Powers said the bike cops “made darn sure” that the mutual aid workers were pushed back on the other side of the tape. The outreach team from JustCARE was allowed on the same side of the tape as the police, Powers said.
“They (the police) wanted nothing to do with us on Friday,” Powers said.
The police’s separation came as JustCARE and mutual aid workers were trying to have a conversation that Daugaard calls “so needed.” According to Daugaard, JustCARE was trying to explain the work they had done leading up to the park’s closure.
“That was not an optimal place to talk all that through, but I am confident that we can,” Daugaard said.
Based on what Randall heard from the residents she has engaged with for over a year, she doubts JustCARE’s claims of doing six weeks of outreach.
Daugaard said she wishes they had another half hour to talk with the mutual aid workers and protestors. Karen Salinas, director of outreach at REACH, calls it a “missed opportunity.”
“I’ve worked with several mutual aid groups already and they’re all so happy to help, and I’m happy they are too because we can't do everything by ourselves: We need them. We need help,” Salinas said. “But that also takes a lot of alignment and recognizing, you know, what do we bring to the table as service providers? What do they bring to the table as community members? And how do we do this together? Because if we're constantly at odds, the people who miss out are our clients.”
Daugaard said it is her understanding that the police were there to handle protesters, not park residents.
While Daugaard said none of the three residents were removed by police, Equinox said three or four police officers approached one of the tents which she believes could be stressful itself.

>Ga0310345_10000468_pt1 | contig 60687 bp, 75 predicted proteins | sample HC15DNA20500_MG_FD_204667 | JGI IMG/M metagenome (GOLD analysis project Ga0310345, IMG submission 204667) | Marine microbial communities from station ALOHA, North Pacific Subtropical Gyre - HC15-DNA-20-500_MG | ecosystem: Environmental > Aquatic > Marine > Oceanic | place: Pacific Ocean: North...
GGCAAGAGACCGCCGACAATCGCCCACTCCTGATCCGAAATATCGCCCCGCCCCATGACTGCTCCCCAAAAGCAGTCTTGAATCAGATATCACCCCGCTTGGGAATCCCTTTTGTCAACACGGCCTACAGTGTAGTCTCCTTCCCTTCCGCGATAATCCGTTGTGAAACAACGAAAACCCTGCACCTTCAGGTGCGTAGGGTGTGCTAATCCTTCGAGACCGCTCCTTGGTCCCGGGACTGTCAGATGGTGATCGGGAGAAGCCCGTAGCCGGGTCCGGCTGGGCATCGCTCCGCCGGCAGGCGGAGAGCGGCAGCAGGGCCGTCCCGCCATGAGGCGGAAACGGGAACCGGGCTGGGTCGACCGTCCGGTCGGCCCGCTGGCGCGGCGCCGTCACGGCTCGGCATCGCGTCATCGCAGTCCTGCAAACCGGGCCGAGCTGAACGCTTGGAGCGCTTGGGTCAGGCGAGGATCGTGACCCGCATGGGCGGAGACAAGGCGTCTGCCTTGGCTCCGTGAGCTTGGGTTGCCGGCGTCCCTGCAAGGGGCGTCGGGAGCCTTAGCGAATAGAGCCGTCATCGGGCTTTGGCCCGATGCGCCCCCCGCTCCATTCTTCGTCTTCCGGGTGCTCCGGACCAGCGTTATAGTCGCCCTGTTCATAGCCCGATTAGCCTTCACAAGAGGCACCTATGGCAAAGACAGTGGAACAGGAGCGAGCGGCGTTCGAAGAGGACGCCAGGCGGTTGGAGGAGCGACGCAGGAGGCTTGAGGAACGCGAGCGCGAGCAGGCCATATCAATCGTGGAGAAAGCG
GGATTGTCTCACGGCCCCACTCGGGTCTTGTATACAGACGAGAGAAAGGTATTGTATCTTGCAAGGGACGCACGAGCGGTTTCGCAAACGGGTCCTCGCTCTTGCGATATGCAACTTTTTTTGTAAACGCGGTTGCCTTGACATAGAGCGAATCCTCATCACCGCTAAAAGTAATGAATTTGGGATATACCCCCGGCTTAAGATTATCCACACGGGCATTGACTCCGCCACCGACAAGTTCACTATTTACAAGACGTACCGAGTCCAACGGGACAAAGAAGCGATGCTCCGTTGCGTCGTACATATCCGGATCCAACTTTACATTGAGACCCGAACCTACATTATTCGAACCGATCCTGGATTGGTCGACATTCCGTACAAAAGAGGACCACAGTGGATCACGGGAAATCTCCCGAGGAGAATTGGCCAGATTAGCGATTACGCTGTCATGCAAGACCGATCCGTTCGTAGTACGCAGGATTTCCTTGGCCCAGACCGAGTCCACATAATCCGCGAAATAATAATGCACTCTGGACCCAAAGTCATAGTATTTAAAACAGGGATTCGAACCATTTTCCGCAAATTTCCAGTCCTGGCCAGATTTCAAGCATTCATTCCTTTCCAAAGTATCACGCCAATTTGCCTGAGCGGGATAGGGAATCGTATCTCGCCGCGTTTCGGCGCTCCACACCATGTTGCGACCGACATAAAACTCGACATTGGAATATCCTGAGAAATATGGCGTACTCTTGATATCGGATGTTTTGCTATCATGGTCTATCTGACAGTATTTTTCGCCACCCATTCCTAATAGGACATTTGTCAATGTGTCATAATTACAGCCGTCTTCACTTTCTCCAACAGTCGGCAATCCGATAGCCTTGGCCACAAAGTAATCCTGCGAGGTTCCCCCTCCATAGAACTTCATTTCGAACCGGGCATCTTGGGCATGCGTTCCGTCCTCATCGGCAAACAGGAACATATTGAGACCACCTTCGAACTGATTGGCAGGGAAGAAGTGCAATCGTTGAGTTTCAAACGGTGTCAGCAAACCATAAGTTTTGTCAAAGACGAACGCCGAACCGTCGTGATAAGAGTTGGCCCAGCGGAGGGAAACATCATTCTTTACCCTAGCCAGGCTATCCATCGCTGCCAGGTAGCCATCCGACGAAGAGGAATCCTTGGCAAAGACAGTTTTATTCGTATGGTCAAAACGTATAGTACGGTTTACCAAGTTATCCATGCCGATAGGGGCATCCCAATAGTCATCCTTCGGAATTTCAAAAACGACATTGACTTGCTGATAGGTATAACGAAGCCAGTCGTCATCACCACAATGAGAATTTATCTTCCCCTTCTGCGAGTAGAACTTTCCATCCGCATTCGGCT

“It was really unnecessary,” Equinox said, echoed by Randall who bemoaned the wasted resources associated with sending out 30 police officers. “It was very violent. It was, I think, very triggering to a lot of the people who were there to just have such a really prominent (police) presence.”
Of the residents assisted by JustCARE, 10 were given tiny homes, two were sent to the Executive Hotel Pacific, three to the Kings Inn, two to the Red Lion, 21 to other enhanced shelters and 28 to 30 to JustCARE’s shelter.
The mutual aid workers called this the “bare minimum.”
“JustCARE is definitely a small step up from the previous methods of sweeping, but it is still a band aid and it is still not good enough for what we need out there,” Powers said.
Based on numbers provided by Daugaard, roughly 50 residents of City Hall Park are now in shelter spaces. The mutual aid workers advocate for solutions that go beyond temporary shelter options that are often strict and unsafe.
Despite criticism, the mutual aid workers see JustCARE’s potential.
“In theory, the JustCARE model is a better alternative than what they (sweeps) have been, but it’s not a solution by any means right now,” Equinox said of the nonprofit’s outreach efforts. “If they can stick to their actual mission — which says they won’t involve the police, they’ll do that hard outreach, and they’ll try to connect people with things that meet them where they’re at, as opposed to shelters — then JustCARE has the potential to be a solution. But I think that they need to turn to the community more.”
Hannah Krieg studied journalism at the University of Washington. She is especially interested in covering politics, social issues and anything that gives her an excuse to speak with activists.
Read more of the Aug. 25-31, 2021 issue.